Traveling is a blast. Seeing faraway lands, making memories, going on adventures and experiencing brand new things. It’s something we could all use some more of. But a common question that comes up when we talk about traveling is this:
How do I workout while traveling?
After all, you worked your ass off to make those gains, and the last thing you want to do is see them melt away under the vacation sun on the white sandy beaches of Aruba.
So whether you’re living it up on vacation and experiencing all that life has to offer or traveling for business reasons, in this article, I’ll show you all my tips on how to workout while traveling so you don’t lose your gains (and even keep making them!).
1. Find a Gym in Advance
The first tip is to do your homework and find a gym in advance before you decide to travel. We’re not stuck in the Stone Ages. The world wide web is right there waiting for you, and unless you’re backpacking in the African jungle, most civilized places will have a gym in decent distance with standard workable equipment to get your gains on.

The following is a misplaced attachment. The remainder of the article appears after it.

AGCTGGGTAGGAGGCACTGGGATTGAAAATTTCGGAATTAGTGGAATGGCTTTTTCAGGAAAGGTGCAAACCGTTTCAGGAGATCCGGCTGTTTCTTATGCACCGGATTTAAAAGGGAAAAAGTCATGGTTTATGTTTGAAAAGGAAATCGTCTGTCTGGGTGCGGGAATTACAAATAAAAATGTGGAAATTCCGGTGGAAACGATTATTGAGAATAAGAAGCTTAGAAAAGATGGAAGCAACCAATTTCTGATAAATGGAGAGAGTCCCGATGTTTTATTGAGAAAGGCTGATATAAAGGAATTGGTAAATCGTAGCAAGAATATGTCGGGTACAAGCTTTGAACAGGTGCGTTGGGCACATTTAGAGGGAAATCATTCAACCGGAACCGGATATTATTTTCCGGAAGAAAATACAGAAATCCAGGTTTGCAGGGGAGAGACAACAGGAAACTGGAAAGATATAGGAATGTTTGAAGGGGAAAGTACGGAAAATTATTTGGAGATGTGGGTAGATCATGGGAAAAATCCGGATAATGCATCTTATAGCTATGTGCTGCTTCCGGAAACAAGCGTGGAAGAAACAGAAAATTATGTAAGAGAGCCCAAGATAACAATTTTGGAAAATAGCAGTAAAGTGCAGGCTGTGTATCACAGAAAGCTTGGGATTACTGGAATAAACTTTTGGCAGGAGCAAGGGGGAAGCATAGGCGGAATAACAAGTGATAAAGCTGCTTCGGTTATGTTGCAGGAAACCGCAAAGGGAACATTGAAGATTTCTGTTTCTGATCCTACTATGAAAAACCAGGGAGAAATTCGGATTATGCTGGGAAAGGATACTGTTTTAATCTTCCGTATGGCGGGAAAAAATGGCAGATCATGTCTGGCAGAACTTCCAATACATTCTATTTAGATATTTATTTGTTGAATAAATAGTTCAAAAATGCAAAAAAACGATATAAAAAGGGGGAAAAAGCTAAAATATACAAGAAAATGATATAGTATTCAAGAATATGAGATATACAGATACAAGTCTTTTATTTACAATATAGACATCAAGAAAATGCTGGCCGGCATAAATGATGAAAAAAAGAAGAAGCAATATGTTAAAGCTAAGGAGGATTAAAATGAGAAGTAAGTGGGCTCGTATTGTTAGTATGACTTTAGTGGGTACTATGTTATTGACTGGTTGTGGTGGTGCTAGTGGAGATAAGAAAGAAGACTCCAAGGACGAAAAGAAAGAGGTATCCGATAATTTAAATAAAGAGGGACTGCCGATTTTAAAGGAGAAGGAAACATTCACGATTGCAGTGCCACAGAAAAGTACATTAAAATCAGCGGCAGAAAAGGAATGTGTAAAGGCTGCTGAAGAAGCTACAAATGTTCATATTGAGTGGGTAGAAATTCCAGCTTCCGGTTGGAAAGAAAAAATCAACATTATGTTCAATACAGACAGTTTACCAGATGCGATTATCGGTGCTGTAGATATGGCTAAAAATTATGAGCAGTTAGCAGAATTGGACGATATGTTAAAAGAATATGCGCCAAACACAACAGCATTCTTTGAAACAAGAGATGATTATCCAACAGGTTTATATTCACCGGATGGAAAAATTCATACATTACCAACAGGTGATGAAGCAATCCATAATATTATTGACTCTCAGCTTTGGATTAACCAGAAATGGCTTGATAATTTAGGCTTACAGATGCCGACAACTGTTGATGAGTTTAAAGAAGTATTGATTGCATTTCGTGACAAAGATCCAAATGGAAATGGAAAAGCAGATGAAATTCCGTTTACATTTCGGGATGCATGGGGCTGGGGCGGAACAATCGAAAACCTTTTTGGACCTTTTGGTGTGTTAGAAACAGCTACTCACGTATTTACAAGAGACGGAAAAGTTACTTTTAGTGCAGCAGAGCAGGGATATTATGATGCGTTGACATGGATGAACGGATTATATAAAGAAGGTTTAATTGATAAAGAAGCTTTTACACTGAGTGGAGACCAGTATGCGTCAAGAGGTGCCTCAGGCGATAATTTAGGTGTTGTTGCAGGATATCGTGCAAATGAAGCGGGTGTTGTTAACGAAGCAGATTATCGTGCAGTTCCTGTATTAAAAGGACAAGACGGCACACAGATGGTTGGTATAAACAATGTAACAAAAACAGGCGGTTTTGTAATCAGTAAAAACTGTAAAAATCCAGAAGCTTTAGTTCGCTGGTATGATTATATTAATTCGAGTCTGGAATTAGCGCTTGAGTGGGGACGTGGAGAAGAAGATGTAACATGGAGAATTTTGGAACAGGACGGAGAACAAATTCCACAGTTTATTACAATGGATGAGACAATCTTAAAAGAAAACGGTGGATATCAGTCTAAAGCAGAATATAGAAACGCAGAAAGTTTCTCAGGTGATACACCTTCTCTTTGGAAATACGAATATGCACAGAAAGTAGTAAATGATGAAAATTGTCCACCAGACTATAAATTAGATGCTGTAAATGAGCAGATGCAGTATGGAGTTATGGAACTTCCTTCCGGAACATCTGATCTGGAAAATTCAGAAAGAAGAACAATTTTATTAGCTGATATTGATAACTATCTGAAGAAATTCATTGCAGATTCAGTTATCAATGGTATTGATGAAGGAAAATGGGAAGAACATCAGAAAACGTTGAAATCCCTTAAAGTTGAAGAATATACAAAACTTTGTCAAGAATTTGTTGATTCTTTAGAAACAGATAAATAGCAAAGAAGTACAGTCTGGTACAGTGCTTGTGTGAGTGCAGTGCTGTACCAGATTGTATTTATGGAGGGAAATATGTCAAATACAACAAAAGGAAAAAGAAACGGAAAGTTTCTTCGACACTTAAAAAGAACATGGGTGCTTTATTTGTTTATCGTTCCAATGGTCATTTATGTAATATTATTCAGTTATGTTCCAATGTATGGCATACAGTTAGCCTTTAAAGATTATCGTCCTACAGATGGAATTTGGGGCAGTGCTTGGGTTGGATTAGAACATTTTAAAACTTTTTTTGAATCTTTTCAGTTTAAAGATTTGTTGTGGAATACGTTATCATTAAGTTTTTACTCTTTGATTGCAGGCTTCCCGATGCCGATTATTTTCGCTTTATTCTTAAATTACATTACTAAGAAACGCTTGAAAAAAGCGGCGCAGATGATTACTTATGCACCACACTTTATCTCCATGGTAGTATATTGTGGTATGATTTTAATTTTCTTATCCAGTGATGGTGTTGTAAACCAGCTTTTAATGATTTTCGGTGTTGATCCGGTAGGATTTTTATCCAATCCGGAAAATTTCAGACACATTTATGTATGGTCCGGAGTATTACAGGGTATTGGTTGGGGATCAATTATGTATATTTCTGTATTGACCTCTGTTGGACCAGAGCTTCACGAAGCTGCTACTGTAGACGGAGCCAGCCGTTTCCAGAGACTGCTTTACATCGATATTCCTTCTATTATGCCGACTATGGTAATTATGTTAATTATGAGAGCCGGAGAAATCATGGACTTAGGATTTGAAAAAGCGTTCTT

Determine where you’ll be staying and then research gyms nearby. If you’re traveling domestically and are member of a large commercial branched gym, check to see if there’s one in your area and if they’ll still take you in for being a member.
If not, then call up other local gyms. Let them know you’re just in town for a brief period and see if they’ll offer you a free guest pass or a reduced rate while you stay.
No matter what you do, ensure they have the equipment you need so you don’t show up surprised. Don’t be a diva, but a power rack and some dumbbells are a staple that’ll enable you to get your work done.